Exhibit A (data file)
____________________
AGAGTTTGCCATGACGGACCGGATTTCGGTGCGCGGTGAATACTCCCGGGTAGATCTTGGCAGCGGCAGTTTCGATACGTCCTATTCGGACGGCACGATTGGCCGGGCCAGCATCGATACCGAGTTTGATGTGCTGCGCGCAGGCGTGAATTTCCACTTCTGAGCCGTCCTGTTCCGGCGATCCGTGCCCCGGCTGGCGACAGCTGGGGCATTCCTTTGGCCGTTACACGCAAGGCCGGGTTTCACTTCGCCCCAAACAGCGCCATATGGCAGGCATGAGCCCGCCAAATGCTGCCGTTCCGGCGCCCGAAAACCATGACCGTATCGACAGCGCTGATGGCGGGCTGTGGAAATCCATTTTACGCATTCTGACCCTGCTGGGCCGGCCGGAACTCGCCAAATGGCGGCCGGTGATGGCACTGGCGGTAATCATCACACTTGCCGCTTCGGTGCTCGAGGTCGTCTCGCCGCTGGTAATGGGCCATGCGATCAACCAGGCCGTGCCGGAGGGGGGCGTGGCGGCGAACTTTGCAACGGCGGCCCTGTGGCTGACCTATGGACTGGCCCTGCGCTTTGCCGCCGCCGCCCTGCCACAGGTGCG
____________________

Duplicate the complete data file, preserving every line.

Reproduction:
AGAGTTTGCCATGACGGACCGGATTTCGGTGCGCGGTGAATACTCCCGGGTAGATCTTGGCAGCGGCAGTTTCGATACGTCCTATTCGGACGGCACGATTGGCCGGGCCAGCATCGATACCGAGTTTGATGTGCTGCGCGCAGGCGTGAATTTCCACTTCTGAGCCGTCCTGTTCCGGCGATCCGTGCCCCGGCTGGCGACAGCTGGGGCATTCCTTTGGCCGTTACACGCAAGGCCGGGTTTCACTTCGCCCCAAACAGCGCCATATGGCAGGCATGAGCCCGCCAAATGCTGCCGTTCCGGCGCCCGAAAACCATGACCGTATCGACAGCGCTGATGGCGGGCTGTGGAAATCCATTTTACGCATTCTGACCCTGCTGGGCCGGCCGGAACTCGCCAAATGGCGGCCGGTGATGGCACTGGCGGTAATCATCACACTTGCCGCTTCGGTGCTCGAGGTCGTCTCGCCGCTGGTAATGGGCCATGCGATCAACCAGGCCGTGCCGGAGGGGGGCGTGGCGGCGAACTTTGCAACGGCGGCCCTGTGGCTGACCTATGGACTGGCCCTGCGCTTTGCCGCCGCCGCCCTGCCACAGGTGCG